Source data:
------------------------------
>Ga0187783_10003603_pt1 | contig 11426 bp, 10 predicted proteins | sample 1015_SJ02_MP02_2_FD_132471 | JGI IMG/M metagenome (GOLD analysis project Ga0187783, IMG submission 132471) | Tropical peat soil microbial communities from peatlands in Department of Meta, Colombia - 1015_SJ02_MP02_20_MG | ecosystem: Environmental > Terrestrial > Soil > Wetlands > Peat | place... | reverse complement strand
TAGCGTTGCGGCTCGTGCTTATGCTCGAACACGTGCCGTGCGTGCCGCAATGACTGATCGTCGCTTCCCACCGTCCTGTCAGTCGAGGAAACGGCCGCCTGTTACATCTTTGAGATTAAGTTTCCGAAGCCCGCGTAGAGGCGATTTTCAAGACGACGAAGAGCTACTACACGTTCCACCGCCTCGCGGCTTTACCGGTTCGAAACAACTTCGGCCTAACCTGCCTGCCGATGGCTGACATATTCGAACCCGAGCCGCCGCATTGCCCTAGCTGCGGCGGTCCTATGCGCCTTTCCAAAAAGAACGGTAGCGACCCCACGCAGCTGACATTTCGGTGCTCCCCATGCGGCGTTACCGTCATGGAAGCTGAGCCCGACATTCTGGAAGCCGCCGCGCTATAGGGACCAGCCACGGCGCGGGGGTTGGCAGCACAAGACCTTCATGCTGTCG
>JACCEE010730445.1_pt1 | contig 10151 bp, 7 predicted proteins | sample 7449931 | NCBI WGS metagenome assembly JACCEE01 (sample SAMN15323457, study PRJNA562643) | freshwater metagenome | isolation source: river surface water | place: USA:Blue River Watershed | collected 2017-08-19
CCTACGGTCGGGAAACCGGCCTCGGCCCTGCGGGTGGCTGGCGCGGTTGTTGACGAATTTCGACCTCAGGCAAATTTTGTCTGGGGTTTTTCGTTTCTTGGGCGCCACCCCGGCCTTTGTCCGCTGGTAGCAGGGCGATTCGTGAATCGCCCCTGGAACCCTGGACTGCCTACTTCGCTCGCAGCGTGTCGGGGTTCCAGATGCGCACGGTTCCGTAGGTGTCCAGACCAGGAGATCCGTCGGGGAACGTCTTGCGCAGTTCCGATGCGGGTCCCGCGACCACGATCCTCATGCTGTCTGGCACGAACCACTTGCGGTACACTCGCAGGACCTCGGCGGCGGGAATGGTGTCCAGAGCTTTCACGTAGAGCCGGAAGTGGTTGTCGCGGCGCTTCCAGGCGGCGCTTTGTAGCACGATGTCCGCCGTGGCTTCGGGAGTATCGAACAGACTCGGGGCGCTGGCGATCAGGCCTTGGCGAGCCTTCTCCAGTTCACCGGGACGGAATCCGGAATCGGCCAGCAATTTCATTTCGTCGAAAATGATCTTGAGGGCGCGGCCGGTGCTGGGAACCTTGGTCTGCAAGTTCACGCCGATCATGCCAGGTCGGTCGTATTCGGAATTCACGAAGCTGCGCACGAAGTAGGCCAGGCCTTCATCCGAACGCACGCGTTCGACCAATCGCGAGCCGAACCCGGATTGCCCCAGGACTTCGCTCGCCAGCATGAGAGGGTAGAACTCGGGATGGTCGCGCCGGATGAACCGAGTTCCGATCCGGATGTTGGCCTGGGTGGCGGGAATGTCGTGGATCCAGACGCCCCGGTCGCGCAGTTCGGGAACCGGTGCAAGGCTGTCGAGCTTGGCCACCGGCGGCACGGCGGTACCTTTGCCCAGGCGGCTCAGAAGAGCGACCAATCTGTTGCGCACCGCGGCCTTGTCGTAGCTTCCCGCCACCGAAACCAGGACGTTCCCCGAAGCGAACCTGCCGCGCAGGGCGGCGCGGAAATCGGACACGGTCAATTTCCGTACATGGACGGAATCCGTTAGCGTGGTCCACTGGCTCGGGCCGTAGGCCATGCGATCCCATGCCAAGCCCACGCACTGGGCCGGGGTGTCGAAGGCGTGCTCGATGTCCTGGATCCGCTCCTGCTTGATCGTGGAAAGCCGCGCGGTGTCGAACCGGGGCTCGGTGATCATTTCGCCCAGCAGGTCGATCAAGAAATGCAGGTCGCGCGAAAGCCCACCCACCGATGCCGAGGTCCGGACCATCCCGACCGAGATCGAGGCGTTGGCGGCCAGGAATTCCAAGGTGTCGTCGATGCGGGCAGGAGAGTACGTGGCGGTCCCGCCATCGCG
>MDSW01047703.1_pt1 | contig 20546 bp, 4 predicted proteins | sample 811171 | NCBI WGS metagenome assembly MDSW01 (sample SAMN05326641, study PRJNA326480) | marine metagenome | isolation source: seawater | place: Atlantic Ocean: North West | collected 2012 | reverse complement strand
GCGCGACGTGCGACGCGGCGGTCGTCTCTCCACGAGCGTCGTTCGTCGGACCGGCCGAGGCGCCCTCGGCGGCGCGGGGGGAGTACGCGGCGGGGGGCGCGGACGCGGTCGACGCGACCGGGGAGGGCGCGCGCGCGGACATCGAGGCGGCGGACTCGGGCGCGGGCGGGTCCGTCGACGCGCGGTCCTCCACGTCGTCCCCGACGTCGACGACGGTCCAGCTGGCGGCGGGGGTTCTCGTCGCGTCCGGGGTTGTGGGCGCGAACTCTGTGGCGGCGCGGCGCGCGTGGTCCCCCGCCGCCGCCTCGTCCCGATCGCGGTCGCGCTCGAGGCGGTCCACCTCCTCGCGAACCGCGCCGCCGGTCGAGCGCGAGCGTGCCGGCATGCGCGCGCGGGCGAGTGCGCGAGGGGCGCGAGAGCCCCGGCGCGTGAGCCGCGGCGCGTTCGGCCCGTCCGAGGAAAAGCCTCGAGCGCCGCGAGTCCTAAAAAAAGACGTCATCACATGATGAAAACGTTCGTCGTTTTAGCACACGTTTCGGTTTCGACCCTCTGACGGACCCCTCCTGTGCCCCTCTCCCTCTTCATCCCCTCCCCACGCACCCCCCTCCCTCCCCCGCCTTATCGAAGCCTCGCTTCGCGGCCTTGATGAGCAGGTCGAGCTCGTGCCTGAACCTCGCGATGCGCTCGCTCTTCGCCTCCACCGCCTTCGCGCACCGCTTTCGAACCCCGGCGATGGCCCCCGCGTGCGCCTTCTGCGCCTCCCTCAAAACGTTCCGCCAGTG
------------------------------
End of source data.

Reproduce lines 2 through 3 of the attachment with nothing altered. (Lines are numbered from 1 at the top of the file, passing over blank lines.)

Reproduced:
TAGCGTTGCGGCTCGTGCTTATGCTCGAACACGTGCCGTGCGTGCCGCAATGACTGATCGTCGCTTCCCACCGTCCTGTCAGTCGAGGAAACGGCCGCCTGTTACATCTTTGAGATTAAGTTTCCGAAGCCCGCGTAGAGGCGATTTTCAAGACGACGAAGAGCTACTACACGTTCCACCGCCTCGCGGCTTTACCGGTTCGAAACAACTTCGGCCTAACCTGCCTGCCGATGGCTGACATATTCGAACCCGAGCCGCCGCATTGCCCTAGCTGCGGCGGTCCTATGCGCCTTTCCAAAAAGAACGGTAGCGACCCCACGCAGCTGACATTTCGGTGCTCCCCATGCGGCGTTACCGTCATGGAAGCTGAGCCCGACATTCTGGAAGCCGCCGCGCTATAGGGACCAGCCACGGCGCGGGGGTTGGCAGCACAAGACCTTCATGCTGTCG
>JACCEE010730445.1_pt1 | contig 10151 bp, 7 predicted proteins | sample 7449931 | NCBI WGS metagenome assembly JACCEE01 (sample SAMN15323457, study PRJNA562643) | freshwater metagenome | isolation source: river surface water | place: USA:Blue River Watershed | collected 2017-08-19